The thing he said that annoyed me was that he didn't want "the next JJ Abrams' movie." He wanted the next Star Trek movie. Well, I hate to break it to him, but the "next movie" comes after the 2009 movie. Sure, someone else is writing it. It's not as if our movie pitches were going to be used by Paramount. It was a dumb convention contest, and that's what the description of the competition was - pitch the NEXT movie. That means, "What follows the 2009 film?"

But... whatever. I listened to what the Richard had to say, and absorbed his critical, cynical, haughty rant... and I went with the age-old entertainers' philosophy: Give 'em what they want.  I decided to adjust my pitch and try to encompass BOTH ideas - the new JJ Abrams' movie universe, plus the old Roddenberry vision of Star Trek. I had 45 seconds, so it had to be a very shallow plot and pitch. I had some bigger ideas, but it wouldn't have fit into 45 seconds. Here's what I gave him:

The loss of Vulcan and the attack on Earth have shaken the Federation, but in the aftermath, more planets have petitioned to enter the United Federation of Planets. Oraxis, an isolationist planet with a small core of their own colony planets, has stepped forward, offering the resources of their colony planets in exchange for the additional protection of being a Federation member. The Enterprise has been dispatched for a diplomacy and survey mission, but soon they begin to realize that the colony planets of the Oraxian homeworld are treated as raw resources to be abused in exchange for protection from the main planet, with no political power or representation, justified by a fervent religious belief in this being the natural order of things. The Oraxians fully expect to be treated as a raw resource by the Federation in exchange for protection. So close to the Neutral Zone, their need for protection is valid, and the Prime Directive demands respect for their beliefs. Kirk urges the Federation Ambassador to deny the request for membership, but in the midst of their final meetings, one of the Oraxian colony planets is attacked, leaving Kirk with the decision of how to render aid, if at all.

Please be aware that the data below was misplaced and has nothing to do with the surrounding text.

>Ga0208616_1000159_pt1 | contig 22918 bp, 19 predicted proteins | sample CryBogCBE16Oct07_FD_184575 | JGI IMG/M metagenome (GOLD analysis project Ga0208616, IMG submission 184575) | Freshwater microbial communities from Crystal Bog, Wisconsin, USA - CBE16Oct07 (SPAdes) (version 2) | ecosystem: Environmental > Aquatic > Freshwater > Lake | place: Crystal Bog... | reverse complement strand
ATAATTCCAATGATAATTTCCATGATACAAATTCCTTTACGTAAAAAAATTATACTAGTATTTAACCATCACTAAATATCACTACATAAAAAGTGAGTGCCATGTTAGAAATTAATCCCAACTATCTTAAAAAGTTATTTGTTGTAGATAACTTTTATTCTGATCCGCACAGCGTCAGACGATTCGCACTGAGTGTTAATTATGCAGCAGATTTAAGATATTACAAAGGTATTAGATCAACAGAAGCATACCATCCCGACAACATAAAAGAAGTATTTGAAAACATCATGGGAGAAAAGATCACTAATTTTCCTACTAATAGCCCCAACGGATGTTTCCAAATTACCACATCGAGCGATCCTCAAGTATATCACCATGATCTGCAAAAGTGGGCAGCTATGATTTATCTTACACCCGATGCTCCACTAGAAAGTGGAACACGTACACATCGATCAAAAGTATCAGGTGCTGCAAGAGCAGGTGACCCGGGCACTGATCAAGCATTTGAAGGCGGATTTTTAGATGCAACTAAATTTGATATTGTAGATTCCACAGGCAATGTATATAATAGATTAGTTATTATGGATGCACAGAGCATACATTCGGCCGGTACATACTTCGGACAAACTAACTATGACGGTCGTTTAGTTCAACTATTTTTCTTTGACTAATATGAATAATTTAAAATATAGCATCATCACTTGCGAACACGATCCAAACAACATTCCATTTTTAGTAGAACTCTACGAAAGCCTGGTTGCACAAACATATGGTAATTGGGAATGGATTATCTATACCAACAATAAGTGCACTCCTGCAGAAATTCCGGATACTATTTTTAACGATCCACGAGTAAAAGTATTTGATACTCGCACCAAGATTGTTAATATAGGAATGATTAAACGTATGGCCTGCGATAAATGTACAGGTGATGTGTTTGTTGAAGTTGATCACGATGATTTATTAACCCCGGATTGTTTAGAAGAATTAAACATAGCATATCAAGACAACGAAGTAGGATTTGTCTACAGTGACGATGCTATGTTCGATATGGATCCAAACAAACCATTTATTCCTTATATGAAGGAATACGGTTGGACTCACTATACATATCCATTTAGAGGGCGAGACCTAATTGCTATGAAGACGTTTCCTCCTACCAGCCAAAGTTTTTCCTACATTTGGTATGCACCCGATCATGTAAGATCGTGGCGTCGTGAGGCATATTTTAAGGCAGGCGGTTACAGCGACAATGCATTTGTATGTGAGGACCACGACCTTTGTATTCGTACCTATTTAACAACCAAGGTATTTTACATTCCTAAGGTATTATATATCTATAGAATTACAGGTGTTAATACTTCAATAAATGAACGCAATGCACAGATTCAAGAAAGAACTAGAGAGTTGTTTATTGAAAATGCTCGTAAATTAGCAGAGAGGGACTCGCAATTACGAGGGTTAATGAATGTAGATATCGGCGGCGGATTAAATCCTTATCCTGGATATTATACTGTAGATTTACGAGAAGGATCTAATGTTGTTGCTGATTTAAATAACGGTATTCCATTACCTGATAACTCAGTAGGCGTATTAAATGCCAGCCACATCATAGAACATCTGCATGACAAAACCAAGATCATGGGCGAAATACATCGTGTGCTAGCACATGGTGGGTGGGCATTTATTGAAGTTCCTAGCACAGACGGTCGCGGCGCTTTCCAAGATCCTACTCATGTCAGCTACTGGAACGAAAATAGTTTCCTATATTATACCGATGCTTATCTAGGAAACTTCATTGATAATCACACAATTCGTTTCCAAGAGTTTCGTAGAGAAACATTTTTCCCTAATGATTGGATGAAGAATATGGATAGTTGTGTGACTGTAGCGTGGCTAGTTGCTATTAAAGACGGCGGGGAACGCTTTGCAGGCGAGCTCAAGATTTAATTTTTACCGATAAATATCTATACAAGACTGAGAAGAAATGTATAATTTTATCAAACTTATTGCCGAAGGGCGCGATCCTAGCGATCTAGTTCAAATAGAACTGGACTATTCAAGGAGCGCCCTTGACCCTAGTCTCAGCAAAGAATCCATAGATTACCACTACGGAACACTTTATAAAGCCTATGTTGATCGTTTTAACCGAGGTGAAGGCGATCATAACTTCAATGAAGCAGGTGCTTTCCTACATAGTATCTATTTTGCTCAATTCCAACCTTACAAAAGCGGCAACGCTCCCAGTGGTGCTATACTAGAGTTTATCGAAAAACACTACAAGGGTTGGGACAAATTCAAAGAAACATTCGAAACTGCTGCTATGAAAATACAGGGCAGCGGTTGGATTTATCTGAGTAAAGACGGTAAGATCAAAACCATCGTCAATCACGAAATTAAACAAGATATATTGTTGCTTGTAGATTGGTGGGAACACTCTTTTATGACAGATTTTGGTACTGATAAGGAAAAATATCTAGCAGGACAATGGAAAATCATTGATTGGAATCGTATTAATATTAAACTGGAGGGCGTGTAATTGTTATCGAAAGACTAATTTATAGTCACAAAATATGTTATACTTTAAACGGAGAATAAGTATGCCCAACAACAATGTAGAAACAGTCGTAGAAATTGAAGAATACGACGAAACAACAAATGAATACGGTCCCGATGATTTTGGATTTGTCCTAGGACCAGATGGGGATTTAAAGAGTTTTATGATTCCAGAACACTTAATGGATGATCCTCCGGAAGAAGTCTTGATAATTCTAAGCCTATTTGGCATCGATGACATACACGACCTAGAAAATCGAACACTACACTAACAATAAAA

There were several other entries, and true to Richard's prediction, Klingons, Klingons, and more Klingons. I think I've been spoiled by the creativity of the fanfiction corner of fandom. My fellow fanfic geeks, we are a damned creative gaggle of humanoids. We really are. We crunch out unique ideas all the time. I guess mainstream Star Trek fandom isn't accustomed to that.

So, I finished reading off my pitch, and Richard looked at me and said, "That... is the closest I've ever heard to a perfect movie pitch in one of these contests."

He slapped down all the other entries with some harsh criticism, and I won a $100 gift certificate. Happy times! But more than the gift certificate... after listening to Richard's rant... I just feel vindicated.  :D

The final thing I want to mention is the fanvid contest. kimuracarter and I listened to the other vids, which were often played between other events on the screens in the main event hall. I saw the piece of shit vid that won. It was painful. Seriously painful. We should have entered our vid. Next year, we'll know.



So, that's it. Fantastic time at the Trek convention. I wish I'd been there for the whole thing, but how can I regret anything? It was fun. :)